The big chill

Keep those fish fillets on ice

April 19, 2007

Editor’s note: Helen Rennie wrote the Front Burner column from January to June 2007.

You should always cook fish the day you buy it. Right?

When it comes to fish, we still often rely on the folk wisdom passed down to us by our mothers and grandmothers: Don’t buy fish on Mondays. Always rinse fish before cooking. Etcetera.

Some of these fishy rules made perfect sense 50 years ago, when transportation and storage were primitive. Some didn’t make sense even then.

But fish has always inspired a sense of awe in most home cooks, so we’ve stuck by these rules as if they were gospel. Rinsing fish fillets, for example, doesn’t do anyone any good. Nor do you need to cook fish as soon as possible.

Fresh fish at market.

First, let’s make sure that what you bought is really fish. “Well, what else could I possibly buy in a fish market?” you might ask. The problem with the term “fish” in conversational English is that it’s often used for all water inhabitants: shrimp, lobsters, scallops, mussels, and so forth.

These creatures are not fish; they’re crustaceans and mollusks. Fish are the guys with fins, like salmon, flounder, trout, halibut, and tuna. From a culinary perspective, shrimp and trout have about as much in common as chicken and beef — in other words, not much.

Unlike crustaceans and mollusks, fish can be stored for quite some time after death — at least a week, and up to three weeks for really large fish like swordfish. Unless you caught it yourself and ate it pronto, your fish has probably spent time traveling via boat and truck from the water to the market, where it may have lounged for a few days before you bought it. But that still leaves you at least two days, most often three, to cook it.

All this assumes that your fish was stored under ideal conditions between 32 and 34 degrees. Bacterial growth doubles with every 10-degree increase above freezing, so you want to keep your fish as cold as possible.

Thirty-two degrees is the lowest temperature fish can take without freezing; below that, fish will freeze and its texture will change. To maintain that magical temperature, fish must be transported and stored on ice.

Since the fish is not in your hands until several days after it’s caught, it’s important to buy it from a reputable fishmonger (here are some tips on how to find one). She’s the only person who can reliably tell you when the fish came in and how long it will stay fresh if you continue to keep it on ice.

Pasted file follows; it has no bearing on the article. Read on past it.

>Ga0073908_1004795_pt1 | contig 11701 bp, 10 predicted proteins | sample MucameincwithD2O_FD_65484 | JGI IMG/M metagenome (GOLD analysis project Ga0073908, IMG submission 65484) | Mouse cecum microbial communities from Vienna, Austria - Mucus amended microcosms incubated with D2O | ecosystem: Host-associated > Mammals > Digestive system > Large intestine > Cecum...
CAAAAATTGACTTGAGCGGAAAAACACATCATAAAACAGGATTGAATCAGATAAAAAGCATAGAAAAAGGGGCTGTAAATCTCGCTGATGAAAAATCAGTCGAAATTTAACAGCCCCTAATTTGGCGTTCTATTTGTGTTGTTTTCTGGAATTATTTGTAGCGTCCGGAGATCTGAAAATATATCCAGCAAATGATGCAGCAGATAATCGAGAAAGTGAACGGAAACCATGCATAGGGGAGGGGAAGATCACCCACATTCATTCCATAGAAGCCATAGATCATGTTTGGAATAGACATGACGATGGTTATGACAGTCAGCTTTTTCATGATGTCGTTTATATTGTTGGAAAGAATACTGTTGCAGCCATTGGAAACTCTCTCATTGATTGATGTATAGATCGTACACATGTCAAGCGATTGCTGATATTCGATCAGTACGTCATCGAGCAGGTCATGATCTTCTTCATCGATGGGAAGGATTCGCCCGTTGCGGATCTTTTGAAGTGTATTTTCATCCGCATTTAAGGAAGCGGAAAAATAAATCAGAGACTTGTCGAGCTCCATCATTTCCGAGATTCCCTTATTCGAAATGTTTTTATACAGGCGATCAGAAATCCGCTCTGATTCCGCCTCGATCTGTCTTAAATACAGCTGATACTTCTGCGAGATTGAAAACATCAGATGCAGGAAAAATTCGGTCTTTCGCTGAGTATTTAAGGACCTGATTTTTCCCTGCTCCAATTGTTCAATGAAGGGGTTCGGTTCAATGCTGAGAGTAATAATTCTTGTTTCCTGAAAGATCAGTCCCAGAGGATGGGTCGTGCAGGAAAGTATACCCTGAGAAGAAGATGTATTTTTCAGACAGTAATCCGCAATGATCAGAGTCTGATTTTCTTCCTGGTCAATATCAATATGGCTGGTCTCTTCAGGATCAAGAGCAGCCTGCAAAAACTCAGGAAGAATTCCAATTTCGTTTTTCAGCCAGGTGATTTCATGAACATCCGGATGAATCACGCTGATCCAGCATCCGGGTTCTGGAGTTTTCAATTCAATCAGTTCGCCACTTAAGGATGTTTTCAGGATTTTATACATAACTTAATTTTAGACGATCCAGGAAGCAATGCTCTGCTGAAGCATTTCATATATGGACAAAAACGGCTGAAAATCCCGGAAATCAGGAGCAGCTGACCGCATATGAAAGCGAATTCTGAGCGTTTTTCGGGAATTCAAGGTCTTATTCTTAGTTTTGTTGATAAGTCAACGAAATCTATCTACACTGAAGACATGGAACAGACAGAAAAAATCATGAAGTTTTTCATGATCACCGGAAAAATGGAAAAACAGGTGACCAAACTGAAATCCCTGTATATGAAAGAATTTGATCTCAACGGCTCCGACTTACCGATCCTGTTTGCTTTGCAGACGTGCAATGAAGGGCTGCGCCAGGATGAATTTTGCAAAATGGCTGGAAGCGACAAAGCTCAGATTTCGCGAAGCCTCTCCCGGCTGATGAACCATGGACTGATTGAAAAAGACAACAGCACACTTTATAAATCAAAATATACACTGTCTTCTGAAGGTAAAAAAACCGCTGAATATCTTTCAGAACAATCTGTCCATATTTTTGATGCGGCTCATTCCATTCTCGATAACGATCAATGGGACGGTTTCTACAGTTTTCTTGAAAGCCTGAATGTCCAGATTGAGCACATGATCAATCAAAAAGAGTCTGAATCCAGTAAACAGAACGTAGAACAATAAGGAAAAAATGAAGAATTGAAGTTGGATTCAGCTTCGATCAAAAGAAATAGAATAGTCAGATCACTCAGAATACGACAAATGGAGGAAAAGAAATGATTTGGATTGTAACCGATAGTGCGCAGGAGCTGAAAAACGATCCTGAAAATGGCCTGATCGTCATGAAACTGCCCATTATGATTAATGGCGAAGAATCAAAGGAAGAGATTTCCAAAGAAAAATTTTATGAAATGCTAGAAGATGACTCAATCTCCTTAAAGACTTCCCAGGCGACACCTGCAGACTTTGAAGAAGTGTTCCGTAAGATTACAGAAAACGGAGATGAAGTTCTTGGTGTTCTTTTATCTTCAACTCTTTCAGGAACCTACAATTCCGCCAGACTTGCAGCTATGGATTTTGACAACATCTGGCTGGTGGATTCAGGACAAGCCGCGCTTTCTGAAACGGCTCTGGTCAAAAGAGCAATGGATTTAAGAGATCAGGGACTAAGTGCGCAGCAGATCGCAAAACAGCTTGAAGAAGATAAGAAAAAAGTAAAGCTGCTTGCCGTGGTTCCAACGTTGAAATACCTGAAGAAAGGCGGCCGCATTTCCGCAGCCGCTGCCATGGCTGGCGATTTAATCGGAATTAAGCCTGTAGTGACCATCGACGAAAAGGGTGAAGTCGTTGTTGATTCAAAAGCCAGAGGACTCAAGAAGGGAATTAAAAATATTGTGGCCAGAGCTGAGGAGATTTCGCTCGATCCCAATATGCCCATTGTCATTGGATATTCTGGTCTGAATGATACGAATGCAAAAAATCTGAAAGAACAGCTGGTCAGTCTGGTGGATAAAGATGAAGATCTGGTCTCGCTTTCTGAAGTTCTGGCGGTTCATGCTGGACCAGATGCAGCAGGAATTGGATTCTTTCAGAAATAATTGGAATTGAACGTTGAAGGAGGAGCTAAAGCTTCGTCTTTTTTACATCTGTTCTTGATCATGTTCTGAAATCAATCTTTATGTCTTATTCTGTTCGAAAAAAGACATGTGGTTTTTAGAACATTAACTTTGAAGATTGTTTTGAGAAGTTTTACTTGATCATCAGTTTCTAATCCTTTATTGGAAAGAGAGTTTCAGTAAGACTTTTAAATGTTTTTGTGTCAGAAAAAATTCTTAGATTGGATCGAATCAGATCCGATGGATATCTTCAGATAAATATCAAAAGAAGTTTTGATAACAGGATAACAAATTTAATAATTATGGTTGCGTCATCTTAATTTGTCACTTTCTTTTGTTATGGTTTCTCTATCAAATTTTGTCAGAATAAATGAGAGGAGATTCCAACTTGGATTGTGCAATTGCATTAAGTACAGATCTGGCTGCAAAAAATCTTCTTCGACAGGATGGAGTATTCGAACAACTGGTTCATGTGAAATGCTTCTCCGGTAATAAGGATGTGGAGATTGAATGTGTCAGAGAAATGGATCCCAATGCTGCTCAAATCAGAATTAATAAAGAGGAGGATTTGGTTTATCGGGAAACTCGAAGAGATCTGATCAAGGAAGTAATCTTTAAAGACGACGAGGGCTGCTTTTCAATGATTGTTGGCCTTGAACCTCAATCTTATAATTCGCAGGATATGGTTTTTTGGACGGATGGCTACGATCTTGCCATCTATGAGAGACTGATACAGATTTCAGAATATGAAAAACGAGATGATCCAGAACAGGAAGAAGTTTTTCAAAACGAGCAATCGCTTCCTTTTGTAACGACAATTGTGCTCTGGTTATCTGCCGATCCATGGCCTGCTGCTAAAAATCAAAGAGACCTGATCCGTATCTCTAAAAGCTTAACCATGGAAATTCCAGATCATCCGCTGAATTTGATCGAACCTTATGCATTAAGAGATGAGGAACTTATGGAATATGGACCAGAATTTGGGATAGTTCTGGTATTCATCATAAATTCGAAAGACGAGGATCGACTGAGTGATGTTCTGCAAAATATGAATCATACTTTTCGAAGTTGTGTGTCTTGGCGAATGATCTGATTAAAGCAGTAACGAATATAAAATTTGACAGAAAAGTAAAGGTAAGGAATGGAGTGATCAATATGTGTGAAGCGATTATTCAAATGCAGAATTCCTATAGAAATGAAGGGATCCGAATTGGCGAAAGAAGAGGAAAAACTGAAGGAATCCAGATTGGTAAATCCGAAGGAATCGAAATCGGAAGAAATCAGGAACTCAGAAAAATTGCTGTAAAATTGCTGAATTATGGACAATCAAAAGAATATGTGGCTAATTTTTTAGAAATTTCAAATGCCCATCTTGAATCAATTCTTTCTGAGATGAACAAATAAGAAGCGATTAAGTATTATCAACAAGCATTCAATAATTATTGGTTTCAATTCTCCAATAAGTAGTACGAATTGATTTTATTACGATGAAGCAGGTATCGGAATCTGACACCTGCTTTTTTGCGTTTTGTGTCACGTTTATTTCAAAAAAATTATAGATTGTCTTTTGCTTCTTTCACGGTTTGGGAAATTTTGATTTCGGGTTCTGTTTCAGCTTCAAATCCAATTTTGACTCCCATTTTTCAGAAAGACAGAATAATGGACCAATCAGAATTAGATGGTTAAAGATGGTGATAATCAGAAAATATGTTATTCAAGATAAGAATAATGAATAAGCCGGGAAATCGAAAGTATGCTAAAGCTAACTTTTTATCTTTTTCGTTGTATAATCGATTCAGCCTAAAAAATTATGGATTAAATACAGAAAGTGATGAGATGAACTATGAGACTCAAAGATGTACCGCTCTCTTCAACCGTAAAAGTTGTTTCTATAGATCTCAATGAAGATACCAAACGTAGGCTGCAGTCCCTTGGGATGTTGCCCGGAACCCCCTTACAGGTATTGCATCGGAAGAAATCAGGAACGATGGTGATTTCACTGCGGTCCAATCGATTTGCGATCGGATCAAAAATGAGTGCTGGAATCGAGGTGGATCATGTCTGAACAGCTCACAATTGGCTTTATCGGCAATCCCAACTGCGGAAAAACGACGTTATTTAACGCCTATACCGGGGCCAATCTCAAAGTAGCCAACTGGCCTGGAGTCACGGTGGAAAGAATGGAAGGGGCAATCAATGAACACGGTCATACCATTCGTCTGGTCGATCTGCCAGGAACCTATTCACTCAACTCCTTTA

Buying fish in Styrofoam containers from a supermarket display case may seem convenient, but the tradeoff is short-lived fish. After all, it’s hard to have a meaningful relationship with a Styrofoam container. Who knows when this fish arrived at the store, when it was filleted, and when it was packaged? The expiration day is usually “today,” because who knows how you’ll store it?

When fishmonger and consumer don’t talk to each other, the only convenience is staying away from fish. But if you chat with your fishmonger and explain that you’ll be keeping your fish on ice, it’s rare that she won’t guarantee you two to three days of perfectly fresh fish.

Chemical ice keeps fish nice.

Don’t bother storing your fish over a colander of crushed ice sitting in a bowl; it’s a nuisance to set up, and hogs fridge space. Instead, go to Target and buy yourself a couple of sheets of blue ice. (If possible, get the version featuring lots of little pillows, because it’s flexible and can be cut to any shape.) Toss a bunch of these ice packs in your freezer, and then tote them along when you go shopping.

As soon as your selected fish is in your hands, sandwich it between ice packs and carry it around this way until you get home.

When you get home, put it in the bottom of your fridge (the coldest part, since heat rises) still sandwiched between the packs; change the packs daily. (If you can keep this sandwich setup in a cooler, it’s even more effective, since the ice packs won’t melt as quickly.)

But wait, you protest: Why use ice in the fridge at all? Because most home refrigerators are set somewhere between 36 and 40 degrees, which is too warm for fish to last for several days.

If the fish was wrapped in paper, don’t rewrap it before refrigerating. If it came in a Styrofoam container, take it out, unwrap it, and place it in a sealable plastic bag on ice. (Please, please don’t simply set the Styrofoam container on ice; Styrofoam is an insulator, and will keep the ice outside from chilling the fish inside.)

Got all that? Now you can stop fretting about freshness, and enjoy fish more often.

Culinate columnist Helen Rennie is a food writer (check out her blog) and cooking teacher living in Boston.

Also on Culinate: Articles on fish and pregnancy, omega foods, and overfishing.

There are 2 comments on this item
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1. by Matthew Amster-Burton on Apr 19, 2007 at 8:22 PM PDT

This is great, Helen--I’ve always wondered how long my fish will keep, plus I’m eager to cook some sablefish, due to the sablefish battle last week on Iron Chef America.

Do you buy frozen fish? I’m always reading that good frozen fish is a better choice than iffy fresh fish, but aside from the Alaskan salmon I buy at the farmers market, I really don’t know how to choose frozen fish or whether the conventional wisdom here is correct.

2. by helenrennie on Apr 23, 2007 at 8:02 AM PDT

Hi Matthew,

Thanks for getting me to finally write about the hairy topic of frozen fish. I just posted my frozen fish experiments on my blog.

I write about frozen fish in the context of serving fish raw, but this post answers all the general frozen fish questions as well.


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